The skin on my legs burned like it was on fire. I tried to scratch and keep going, clawing at my legs, until I couldn’t stand it anymore. The simultaneous feelings of confusion, pain, and hopelessness were burned in my memory — running wasn’t for me. I had chosen a stretch of road behind my apartment complex that wound into an undeveloped area, full of empty fields, so there would be no one to watch me struggle to make my legs work. I was 27, living in Carrolton after I’d gotten my first job in Dallas, but I still needed to be close to Denton to wrap up grad school.

My second attempt at running was five years later, at age 32. I was living in a duplex near the M Streets in Dallas. I cut a pair of sweatpants off at the knee to wear and used a band from the leg as a headband. I was in better shape because I’d done a lot of bicycling in the interim. I selected a grid of streets by my house and attempted to run the 5-house block. That was the goal, just to run to the end of the block, then walk to the next position, and run again. Lungs bursting, side-stitch, legs confused: I had all of the usual beginning problems, but I kept trying. I classified this as “attempting to run,” not actual running. I couldn’t go very far or last very long, but this is how I started.

By August of that year I had taken the job in Oklahoma and moved to the far western plains. I took my bike, but the 60-mile per hour wind kept it inside on a trainer. I found a small park with a gravel trail nearby where I would run in the evenings, counting the laps, then multiplying by the distance to add to my paper log. Sitting off a country road just at the edge of town, the park was an anomaly, perfectly manicured with trees, bushes, and flowers. The brown crushed gravel trail wound through the space like a maze bound by bushes that would then open up into wide open spaces to remind you the world was endlessly flat. The twilight sky hung like a dome over our flat world as the colors leaked out from the day. I saw a fox there once.

I convinced a friend that we were now “runners,” and that as such, we should do events. We signed up for the Oklahoma City Half Marathon in the spring. Since neither of us had ever run an event before, we did a practice 5k in Denton. I remember that it was harder than I had expected. I continued to log miles over the fall and winter, into the spring. My longest run before the April event was 9 miles — nine glorious miles winding through the small Oklahoma college town in my cut off sweatpants. But, I’d increased the miles quickly and my base fitness was completely dependent on my previous cycling history.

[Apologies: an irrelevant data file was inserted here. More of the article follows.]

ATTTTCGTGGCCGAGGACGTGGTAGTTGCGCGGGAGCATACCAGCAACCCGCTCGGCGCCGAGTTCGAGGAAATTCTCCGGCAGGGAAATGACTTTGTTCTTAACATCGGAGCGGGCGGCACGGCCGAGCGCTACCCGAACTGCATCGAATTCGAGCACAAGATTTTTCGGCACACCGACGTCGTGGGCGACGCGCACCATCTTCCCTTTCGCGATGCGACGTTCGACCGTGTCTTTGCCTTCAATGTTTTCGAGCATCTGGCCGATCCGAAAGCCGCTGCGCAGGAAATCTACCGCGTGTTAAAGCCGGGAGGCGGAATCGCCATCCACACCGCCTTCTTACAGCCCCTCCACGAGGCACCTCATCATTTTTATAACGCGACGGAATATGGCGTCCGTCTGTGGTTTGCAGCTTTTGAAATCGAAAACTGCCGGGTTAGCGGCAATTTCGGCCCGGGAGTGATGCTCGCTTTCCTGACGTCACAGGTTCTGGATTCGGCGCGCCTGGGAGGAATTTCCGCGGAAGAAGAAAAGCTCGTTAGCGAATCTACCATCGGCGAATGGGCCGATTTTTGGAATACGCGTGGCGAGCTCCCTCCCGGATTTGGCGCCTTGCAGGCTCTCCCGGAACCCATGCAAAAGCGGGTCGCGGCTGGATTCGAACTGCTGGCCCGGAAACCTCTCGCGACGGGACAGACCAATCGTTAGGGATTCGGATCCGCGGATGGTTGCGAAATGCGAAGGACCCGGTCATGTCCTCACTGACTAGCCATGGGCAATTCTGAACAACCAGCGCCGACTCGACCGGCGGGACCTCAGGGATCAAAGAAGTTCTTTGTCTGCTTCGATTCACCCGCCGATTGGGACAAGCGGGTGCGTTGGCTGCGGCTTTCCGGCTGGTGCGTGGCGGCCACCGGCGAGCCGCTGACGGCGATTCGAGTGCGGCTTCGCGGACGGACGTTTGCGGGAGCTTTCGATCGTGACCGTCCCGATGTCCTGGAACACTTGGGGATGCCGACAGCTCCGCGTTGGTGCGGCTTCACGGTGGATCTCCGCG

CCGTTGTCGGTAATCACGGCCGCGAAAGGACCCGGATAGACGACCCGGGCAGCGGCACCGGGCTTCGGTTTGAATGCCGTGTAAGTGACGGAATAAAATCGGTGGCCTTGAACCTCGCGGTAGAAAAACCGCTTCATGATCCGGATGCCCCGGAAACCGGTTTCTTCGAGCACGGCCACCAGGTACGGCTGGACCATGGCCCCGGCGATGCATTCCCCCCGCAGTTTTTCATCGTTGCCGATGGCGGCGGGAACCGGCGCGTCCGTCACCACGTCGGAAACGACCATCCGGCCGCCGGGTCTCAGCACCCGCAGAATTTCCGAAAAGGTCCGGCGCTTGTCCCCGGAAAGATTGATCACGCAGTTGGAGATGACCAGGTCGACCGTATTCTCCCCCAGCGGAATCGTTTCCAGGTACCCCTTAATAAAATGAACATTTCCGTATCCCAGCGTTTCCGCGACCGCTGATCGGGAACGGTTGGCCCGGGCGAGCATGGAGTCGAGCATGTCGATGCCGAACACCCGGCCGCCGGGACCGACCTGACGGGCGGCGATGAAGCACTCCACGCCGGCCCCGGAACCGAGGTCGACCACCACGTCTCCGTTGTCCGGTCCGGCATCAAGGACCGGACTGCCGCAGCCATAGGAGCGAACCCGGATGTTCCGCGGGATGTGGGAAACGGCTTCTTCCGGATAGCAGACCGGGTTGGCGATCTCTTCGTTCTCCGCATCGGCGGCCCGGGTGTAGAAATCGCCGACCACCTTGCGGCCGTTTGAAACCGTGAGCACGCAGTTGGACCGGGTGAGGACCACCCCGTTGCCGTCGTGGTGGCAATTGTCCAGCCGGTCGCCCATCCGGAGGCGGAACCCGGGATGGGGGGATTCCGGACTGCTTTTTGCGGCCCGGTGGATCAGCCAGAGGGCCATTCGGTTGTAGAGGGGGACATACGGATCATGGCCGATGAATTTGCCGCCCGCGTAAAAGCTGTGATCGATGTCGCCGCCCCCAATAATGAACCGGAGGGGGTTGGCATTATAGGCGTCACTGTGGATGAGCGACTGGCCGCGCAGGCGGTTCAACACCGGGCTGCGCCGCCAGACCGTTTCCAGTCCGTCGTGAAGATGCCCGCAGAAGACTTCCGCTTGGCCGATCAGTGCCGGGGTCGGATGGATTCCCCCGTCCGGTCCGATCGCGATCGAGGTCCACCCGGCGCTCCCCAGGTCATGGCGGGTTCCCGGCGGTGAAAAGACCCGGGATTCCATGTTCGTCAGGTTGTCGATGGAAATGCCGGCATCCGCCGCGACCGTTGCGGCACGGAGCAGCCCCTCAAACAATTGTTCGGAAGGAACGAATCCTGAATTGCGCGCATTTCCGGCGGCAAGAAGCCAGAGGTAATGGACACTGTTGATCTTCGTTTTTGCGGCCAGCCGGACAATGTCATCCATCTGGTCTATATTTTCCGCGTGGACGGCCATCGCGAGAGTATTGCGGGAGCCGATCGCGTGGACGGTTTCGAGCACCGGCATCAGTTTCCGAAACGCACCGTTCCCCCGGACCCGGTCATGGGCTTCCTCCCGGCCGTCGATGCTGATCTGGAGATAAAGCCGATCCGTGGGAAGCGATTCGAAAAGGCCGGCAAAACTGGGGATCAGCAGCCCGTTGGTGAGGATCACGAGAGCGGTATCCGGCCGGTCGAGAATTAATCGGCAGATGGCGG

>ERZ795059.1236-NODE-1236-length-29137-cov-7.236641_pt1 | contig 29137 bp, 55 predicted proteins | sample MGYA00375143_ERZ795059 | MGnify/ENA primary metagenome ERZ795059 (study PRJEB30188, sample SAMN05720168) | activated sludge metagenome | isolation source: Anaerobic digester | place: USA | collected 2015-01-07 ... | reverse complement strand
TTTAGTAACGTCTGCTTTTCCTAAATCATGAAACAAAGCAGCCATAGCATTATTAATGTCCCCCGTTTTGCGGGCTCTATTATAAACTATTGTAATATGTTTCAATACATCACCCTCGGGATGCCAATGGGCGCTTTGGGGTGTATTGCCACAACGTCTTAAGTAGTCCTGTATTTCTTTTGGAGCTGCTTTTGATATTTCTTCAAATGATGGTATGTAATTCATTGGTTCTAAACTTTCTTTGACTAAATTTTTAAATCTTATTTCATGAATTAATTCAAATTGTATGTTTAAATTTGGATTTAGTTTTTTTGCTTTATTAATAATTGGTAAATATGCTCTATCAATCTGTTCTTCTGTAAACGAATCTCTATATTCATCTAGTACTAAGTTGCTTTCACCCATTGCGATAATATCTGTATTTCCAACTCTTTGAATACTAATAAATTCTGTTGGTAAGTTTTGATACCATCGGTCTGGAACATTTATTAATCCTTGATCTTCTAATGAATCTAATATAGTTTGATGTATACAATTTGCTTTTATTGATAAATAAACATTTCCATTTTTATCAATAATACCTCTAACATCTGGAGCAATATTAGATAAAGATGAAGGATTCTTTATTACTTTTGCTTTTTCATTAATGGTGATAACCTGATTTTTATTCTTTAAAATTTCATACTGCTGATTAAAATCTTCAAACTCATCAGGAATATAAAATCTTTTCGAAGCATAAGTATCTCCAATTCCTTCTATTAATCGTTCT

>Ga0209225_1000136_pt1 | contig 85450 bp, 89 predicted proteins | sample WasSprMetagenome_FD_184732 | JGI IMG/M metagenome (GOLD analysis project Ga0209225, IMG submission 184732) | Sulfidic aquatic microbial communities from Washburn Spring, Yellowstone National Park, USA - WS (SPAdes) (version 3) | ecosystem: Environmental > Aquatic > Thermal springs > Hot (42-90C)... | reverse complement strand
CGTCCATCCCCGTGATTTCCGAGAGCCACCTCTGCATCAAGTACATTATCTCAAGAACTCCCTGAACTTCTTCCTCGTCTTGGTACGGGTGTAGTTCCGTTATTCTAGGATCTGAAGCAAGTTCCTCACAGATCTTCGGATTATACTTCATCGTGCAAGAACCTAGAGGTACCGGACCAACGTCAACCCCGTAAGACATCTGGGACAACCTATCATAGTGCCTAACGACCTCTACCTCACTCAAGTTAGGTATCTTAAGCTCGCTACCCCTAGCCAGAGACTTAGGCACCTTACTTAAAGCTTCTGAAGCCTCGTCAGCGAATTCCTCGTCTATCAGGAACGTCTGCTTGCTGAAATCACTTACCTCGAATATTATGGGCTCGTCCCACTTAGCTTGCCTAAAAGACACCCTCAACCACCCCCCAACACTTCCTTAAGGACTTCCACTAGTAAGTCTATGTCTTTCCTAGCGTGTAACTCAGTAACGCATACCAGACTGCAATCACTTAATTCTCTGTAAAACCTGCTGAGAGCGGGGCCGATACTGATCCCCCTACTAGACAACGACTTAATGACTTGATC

I’ve run two official half-marathons ever: the one in Oklahoma City and another in Dallas years later, neither went very well. Both ended in injury, sidelining future running, until eventually, I would convince myself to give it a go again and start from scratch.

That Spring, I remember how happy I was to see my friend and do this with her. We needed this. I didn’t get very many visitors and OKC was half-way between our two cities. We went out for dinner the night before, but turned in early, anxious about the next day. We separated pretty quickly on the course. We’d both trained alone and felt most comfortable running that way, though we tried to keep track of each other. I don’t remember exactly what it was, but something was wrong with my leg by the second or third mile and that was how it went. I ran almost the entire event in pain, hobbling along. I would never in a million years advise anyone to run injured! Pain is your body’s way of communicating with you, telling you, forcing you to listen, but I wasn’t having it. It meant too much to me to complete the course. The year had been too hard — personally, emotionally, physically — this was just one more thing in my way. I took my finisher’s medal and limped back to the car.

A month later I was still limping, calling in favors to help with my move back from exile, settling into a duplex in the Junius Heights area of Dallas. Eventually, I would try again, learning all of the streets by heart in the way that you do as a runner. I would run towards downtown past the historic houses in Munger Place or turn the other way and wind over to the trail that lead to White Rock Lake, but mostly I paced back and forth through the neighborhood finding my legs again.

Writer, researcher, observer